While many have used Banned Books Week to celebrate the freedom to read, others have been raising their own questions. If we are banning books, say these hypothetical people, why not start with Fifty Shades of Grey? Surely of all the books, the controversial “mummy porn” trilogy are the kind of books that deserves being taken off the shelves. Right?
This week at Hypable we have used Banned Books Week to explore the 10 most challenged books of 2011, as well as 10 frequently challenged books that we think you should read anyway. Yet across the internet, people have responded to articles in this vein by asking the same question – “Instead of banning these books, why aren’t we banning Fifty Shades of Grey?”
Let’s be clear. Just because Fifty Shades did not make an appearance on the 2011 Banned Books List doesn’t mean it hasn’t faced bans or challenges. Let’s remember it was only published in June 2011. Since then, many libraries across America have pulled the book from their shelves, not to mention that literal book burning. We can safely assume that come next year’s 2012 list, Fifty Shades will be right up there at the top.
And based on the response to our Casual Vacancy parental guide, we imagine J.K. Rowling’s new novel will be there alongside it, particularly as JKR is already the queen of
wonderful story telling satanic witchcraft.
But now that we’re talking J.K. Rowling, we are all probably thinking “HOW DARE THEY JOKE ABOUT BANNING MY QUEEN” (or possibly “hmm, that new book could have used less vulvae”). Just think back to all the crazy people who tried to stop us from reading Harry Potter, who took it off school reading lists, out of classrooms, and off the shelves at public libraries.
They told us we were worshipping a pagan god, and society would be destroyed, and we were all converting to wicca. All because we crazy fans apparently thought the Harry Potter series was an instruction manual subtitled ‘Satanic Worshipping for Dummies.’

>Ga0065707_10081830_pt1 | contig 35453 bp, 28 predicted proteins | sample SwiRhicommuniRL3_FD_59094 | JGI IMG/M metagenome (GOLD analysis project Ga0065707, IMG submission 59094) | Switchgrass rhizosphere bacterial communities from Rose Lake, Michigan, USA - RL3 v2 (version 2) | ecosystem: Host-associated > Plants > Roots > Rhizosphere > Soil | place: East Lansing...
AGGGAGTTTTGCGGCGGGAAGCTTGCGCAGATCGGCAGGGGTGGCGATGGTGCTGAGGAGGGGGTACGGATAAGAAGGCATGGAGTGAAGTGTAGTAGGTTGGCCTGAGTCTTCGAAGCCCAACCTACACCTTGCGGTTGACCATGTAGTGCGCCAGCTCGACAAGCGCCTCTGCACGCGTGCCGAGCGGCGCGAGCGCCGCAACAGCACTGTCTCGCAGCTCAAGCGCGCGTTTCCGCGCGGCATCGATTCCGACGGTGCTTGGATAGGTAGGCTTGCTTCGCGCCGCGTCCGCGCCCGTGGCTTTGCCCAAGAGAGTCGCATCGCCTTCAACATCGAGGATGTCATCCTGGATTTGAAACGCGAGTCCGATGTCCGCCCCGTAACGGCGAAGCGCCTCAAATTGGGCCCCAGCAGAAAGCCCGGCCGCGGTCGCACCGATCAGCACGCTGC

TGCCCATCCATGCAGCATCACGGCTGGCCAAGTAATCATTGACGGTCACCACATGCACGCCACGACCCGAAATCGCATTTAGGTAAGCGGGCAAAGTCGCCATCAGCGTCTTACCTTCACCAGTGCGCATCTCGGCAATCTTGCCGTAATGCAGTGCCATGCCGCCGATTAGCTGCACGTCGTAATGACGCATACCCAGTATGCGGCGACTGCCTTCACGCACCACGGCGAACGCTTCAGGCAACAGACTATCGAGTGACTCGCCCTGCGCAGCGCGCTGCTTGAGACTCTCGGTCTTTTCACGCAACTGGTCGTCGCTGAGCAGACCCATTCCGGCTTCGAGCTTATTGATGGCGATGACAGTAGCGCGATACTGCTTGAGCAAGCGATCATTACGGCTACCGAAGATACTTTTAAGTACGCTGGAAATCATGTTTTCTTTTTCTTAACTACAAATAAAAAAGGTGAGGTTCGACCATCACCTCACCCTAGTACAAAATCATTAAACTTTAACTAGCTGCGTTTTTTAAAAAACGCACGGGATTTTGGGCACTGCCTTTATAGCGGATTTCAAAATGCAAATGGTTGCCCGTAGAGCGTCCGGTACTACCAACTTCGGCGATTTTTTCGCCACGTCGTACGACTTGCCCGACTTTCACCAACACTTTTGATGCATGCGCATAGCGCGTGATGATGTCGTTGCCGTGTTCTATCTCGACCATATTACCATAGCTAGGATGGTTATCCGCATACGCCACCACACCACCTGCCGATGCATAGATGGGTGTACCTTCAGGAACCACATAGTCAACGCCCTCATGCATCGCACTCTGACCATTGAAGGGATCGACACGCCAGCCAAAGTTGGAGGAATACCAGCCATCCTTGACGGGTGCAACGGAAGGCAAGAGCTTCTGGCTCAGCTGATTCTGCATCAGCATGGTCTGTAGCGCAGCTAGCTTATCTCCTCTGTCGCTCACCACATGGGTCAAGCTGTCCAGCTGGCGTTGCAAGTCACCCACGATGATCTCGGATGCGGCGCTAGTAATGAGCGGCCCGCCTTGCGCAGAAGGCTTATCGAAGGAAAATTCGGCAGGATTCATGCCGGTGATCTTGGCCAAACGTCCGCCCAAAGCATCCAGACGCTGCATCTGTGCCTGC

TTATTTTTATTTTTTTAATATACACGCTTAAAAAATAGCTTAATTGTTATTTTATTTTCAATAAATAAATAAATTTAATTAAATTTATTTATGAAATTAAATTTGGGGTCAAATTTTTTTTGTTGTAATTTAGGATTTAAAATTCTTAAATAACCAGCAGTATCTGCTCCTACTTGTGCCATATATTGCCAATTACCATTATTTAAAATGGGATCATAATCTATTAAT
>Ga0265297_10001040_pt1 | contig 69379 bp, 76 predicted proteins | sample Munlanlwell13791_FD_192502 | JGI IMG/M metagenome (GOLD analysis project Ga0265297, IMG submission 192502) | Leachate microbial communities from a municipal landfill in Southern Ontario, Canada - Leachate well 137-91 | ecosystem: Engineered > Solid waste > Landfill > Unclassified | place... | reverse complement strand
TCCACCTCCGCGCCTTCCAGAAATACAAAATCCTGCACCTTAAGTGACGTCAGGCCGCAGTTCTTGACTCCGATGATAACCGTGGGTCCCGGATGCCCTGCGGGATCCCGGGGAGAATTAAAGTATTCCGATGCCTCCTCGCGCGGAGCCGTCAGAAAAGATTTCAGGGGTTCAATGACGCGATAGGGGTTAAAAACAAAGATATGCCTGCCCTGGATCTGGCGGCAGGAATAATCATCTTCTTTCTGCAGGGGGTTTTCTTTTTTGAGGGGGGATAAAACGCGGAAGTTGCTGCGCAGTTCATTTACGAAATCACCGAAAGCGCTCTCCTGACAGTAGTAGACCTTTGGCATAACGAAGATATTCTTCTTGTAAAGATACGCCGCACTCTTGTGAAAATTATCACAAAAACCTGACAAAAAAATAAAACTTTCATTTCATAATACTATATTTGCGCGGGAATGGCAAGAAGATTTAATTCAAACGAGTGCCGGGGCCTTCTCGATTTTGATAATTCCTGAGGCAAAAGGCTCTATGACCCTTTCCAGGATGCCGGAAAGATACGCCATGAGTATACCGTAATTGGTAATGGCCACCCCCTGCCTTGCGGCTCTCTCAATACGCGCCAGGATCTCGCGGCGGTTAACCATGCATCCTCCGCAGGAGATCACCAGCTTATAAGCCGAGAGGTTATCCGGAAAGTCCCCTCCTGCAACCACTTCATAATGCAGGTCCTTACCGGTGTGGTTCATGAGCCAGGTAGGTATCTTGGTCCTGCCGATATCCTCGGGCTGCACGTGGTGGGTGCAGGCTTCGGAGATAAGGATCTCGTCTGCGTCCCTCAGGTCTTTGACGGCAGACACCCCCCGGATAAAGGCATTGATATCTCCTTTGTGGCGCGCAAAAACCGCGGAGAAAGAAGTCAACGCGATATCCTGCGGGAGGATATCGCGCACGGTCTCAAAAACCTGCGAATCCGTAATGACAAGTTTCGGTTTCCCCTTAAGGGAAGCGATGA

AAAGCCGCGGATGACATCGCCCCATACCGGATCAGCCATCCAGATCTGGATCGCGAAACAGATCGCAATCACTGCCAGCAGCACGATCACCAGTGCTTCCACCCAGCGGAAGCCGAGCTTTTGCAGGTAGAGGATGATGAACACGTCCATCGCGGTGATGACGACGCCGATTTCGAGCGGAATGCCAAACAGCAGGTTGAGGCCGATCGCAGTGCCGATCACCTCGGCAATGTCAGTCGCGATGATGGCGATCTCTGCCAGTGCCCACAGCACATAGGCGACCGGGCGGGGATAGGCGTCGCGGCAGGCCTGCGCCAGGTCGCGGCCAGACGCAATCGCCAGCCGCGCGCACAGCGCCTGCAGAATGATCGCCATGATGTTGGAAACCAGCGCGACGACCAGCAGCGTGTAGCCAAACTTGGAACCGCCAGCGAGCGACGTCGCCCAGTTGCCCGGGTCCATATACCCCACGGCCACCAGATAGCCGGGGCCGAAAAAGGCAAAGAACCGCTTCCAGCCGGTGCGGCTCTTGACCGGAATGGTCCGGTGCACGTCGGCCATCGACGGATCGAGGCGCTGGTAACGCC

So let’s ponder that. If people are allowed to read Fifty Shades of Grey, what exactly do we think will happen? Maybe we will all turn into S&M fanatics, or start using non-disclosure agreements in our love life, or THE WORLD WILL END (it is 2012, after all).
Or maybe, some people will get to read a book they enjoy.
If you’d think “good riddance” if Fifty Shades (or The Casual Vacancy) was taken off the shelves of your local library, that’s totally fine. But if you want to be able to walk into that same library and borrow Harry Potter, To Kill a Mockingbird or Looking for Alaska, then you have to be okay with walking past Fifty Shades of Grey to get there.
And if the thought of that makes you too uncomfortable, then you have to accept that by restricting someone else’s reading, you are setting the precedent which may result in your favourite book being taken off the shelf.
Everyone deserves the opportunity to read the books they love. When books are taken out of public libraries, use is inherently restricted from people who may not be able to afford their own copy, let alone a Kindle and the e-Book version.
If you’re a parent, by all means monitor what your child is reading, as you might do for a film they want to watch or a video game they want to buy. But don’t stop someone else’s child from reading something that their parent has determined to be appropriate for them.
Maybe you think Fifty Shades of Grey is complete and utter crap, and you wouldn’t even open the front cover unless someone paid you an obscene amount of money, and then promised to wipe it from your mind with the Men in Black Neuralyzer.
Or perhaps you have read Fifty Shades, just for a laugh. Maybe you thought it was the next great love story, or read it with the Twilight soundtrack playing in the background. You may have read it as a unique framing device for a story about maturity, both emotionally and sexually. Maybe you like “mummy porn.” Maybe you just wanted to.
The beauty is, you shouldn’t have to explain your choice to anyone. But you should have a choice. And if you do, that’s all that matters.